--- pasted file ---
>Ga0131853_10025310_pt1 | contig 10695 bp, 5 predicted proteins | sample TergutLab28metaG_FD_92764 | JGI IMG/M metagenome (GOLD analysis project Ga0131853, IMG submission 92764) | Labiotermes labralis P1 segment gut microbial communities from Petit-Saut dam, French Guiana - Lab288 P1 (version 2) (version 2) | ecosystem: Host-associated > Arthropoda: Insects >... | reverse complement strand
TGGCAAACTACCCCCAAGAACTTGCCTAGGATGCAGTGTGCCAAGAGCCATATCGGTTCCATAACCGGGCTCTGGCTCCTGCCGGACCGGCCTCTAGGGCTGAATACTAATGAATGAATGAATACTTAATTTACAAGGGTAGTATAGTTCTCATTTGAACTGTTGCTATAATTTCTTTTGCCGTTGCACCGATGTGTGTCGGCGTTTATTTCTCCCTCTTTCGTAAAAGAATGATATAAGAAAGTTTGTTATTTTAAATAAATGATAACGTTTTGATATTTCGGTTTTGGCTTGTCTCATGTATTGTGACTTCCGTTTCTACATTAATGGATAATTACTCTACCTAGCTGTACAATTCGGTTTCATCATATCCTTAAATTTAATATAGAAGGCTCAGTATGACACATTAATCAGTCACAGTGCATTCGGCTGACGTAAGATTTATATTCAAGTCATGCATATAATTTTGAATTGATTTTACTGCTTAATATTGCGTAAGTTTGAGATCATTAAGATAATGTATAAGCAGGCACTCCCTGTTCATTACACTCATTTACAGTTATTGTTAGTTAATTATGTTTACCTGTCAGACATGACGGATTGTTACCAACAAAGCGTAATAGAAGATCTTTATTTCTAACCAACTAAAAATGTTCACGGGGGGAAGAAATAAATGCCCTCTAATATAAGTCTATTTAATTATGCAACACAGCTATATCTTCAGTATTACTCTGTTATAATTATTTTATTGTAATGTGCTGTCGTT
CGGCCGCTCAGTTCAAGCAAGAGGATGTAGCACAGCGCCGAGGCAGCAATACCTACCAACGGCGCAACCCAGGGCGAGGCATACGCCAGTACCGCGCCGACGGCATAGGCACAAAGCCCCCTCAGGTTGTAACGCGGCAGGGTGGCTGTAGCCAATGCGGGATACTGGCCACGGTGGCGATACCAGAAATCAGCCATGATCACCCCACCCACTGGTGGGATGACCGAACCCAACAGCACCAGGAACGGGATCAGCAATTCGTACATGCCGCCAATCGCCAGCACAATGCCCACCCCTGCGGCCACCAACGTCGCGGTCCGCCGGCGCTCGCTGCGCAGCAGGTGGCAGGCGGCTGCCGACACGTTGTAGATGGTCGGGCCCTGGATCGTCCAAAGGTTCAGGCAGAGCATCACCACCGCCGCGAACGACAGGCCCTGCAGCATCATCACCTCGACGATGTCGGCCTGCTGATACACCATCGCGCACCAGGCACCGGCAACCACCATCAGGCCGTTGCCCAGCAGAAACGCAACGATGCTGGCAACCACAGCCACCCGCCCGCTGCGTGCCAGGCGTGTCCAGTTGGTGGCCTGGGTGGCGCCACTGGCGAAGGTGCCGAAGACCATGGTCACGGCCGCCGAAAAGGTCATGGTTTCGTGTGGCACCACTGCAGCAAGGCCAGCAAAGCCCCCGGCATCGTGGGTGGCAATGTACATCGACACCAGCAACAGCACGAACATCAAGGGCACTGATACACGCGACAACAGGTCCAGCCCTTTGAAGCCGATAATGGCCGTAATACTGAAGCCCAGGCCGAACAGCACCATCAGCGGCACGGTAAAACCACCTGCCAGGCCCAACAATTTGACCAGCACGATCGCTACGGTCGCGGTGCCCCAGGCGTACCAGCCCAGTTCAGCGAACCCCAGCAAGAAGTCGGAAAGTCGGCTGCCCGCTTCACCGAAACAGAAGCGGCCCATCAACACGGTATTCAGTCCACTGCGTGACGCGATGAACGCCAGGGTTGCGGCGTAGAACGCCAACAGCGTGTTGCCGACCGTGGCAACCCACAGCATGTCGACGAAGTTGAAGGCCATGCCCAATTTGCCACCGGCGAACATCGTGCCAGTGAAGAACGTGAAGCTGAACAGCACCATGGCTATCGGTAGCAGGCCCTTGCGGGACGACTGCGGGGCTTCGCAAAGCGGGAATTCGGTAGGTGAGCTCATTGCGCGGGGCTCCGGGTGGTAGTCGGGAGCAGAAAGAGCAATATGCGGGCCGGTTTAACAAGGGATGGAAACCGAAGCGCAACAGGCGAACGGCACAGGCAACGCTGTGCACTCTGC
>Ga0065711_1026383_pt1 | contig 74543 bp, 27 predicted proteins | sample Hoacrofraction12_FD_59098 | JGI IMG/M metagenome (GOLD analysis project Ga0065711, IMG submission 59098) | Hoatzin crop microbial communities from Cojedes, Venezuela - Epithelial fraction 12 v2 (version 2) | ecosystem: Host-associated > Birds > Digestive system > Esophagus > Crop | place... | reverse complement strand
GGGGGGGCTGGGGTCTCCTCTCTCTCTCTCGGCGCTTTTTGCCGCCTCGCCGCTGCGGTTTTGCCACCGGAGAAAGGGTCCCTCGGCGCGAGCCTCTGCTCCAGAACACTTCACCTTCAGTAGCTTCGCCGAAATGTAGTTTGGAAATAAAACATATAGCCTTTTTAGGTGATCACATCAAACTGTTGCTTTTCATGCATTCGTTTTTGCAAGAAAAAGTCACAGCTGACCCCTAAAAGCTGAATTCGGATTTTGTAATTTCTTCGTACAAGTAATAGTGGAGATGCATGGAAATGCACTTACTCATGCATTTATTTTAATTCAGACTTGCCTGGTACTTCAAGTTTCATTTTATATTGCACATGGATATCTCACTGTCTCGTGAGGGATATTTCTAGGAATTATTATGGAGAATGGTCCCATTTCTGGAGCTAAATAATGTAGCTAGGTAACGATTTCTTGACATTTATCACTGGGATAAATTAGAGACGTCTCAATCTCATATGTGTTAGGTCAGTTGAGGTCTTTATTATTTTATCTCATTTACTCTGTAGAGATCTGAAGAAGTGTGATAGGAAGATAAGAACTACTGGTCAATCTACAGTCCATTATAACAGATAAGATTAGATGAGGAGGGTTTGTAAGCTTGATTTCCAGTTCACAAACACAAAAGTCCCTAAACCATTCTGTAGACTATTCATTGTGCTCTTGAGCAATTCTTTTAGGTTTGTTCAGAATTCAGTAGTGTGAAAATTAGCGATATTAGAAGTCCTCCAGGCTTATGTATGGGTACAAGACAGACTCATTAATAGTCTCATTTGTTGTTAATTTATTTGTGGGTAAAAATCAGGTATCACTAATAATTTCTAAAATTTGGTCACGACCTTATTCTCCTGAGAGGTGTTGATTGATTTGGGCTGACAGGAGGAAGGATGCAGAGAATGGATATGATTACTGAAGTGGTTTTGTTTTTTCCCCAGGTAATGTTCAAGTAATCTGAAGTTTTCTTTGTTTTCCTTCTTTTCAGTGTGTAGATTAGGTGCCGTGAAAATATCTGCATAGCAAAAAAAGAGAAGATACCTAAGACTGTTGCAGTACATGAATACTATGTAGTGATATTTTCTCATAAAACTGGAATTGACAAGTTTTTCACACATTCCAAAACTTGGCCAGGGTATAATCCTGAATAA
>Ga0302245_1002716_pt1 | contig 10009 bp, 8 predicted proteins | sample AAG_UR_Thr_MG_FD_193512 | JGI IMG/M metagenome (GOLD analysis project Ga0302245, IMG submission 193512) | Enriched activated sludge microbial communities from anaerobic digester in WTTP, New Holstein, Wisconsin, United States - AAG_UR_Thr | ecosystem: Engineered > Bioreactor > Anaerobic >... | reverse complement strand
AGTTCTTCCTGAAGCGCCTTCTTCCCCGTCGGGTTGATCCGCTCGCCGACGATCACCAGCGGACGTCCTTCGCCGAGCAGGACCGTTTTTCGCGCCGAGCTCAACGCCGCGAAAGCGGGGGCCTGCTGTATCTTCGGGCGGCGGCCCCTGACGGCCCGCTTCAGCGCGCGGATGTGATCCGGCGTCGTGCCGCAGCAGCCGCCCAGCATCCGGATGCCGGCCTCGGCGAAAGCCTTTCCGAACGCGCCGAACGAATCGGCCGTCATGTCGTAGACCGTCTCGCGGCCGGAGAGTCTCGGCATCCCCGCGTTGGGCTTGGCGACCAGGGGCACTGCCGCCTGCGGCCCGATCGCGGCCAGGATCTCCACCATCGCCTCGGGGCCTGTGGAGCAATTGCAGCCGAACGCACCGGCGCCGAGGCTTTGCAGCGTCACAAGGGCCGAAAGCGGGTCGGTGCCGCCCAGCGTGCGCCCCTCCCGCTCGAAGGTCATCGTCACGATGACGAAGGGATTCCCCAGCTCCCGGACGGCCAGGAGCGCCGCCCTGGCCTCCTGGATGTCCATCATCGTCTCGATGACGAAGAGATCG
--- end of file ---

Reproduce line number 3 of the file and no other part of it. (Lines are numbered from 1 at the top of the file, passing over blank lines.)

CGGCCGCTCAGTTCAAGCAAGAGGATGTAGCACAGCGCCGAGGCAGCAATACCTACCAACGGCGCAACCCAGGGCGAGGCATACGCCAGTACCGCGCCGACGGCATAGGCACAAAGCCCCCTCAGGTTGTAACGCGGCAGGGTGGCTGTAGCCAATGCGGGATACTGGCCACGGTGGCGATACCAGAAATCAGCCATGATCACCCCACCCACTGGTGGGATGACCGAACCCAACAGCACCAGGAACGGGATCAGCAATTCGTACATGCCGCCAATCGCCAGCACAATGCCCACCCCTGCGGCCACCAACGTCGCGGTCCGCCGGCGCTCGCTGCGCAGCAGGTGGCAGGCGGCTGCCGACACGTTGTAGATGGTCGGGCCCTGGATCGTCCAAAGGTTCAGGCAGAGCATCACCACCGCCGCGAACGACAGGCCCTGCAGCATCATCACCTCGACGATGTCGGCCTGCTGATACACCATCGCGCACCAGGCACCGGCAACCACCATCAGGCCGTTGCCCAGCAGAAACGCAACGATGCTGGCAACCACAGCCACCCGCCCGCTGCGTGCCAGGCGTGTCCAGTTGGTGGCCTGGGTGGCGCCACTGGCGAAGGTGCCGAAGACCATGGTCACGGCCGCCGAAAAGGTCATGGTTTCGTGTGGCACCACTGCAGCAAGGCCAGCAAAGCCCCCGGCATCGTGGGTGGCAATGTACATCGACACCAGCAACAGCACGAACATCAAGGGCACTGATACACGCGACAACAGGTCCAGCCCTTTGAAGCCGATAATGGCCGTAATACTGAAGCCCAGGCCGAACAGCACCATCAGCGGCACGGTAAAACCACCTGCCAGGCCCAACAATTTGACCAGCACGATCGCTACGGTCGCGGTGCCCCAGGCGTACCAGCCCAGTTCAGCGAACCCCAGCAAGAAGTCGGAAAGTCGGCTGCCCGCTTCACCGAAACAGAAGCGGCCCATCAACACGGTATTCAGTCCACTGCGTGACGCGATGAACGCCAGGGTTGCGGCGTAGAACGCCAACAGCGTGTTGCCGACCGTGGCAACCCACAGCATGTCGACGAAGTTGAAGGCCATGCCCAATTTGCCACCGGCGAACATCGTGCCAGTGAAGAACGTGAAGCTGAACAGCACCATGGCTATCGGTAGCAGGCCCTTGCGGGACGACTGCGGGGCTTCGCAAAGCGGGAATTCGGTAGGTGAGCTCATTGCGCGGGGCTCCGGGTGGTAGTCGGGAGCAGAAAGAGCAATATGCGGGCCGGTTTAACAAGGGATGGAAACCGAAGCGCAACAGGCGAACGGCACAGGCAACGCTGTGCACTCTGC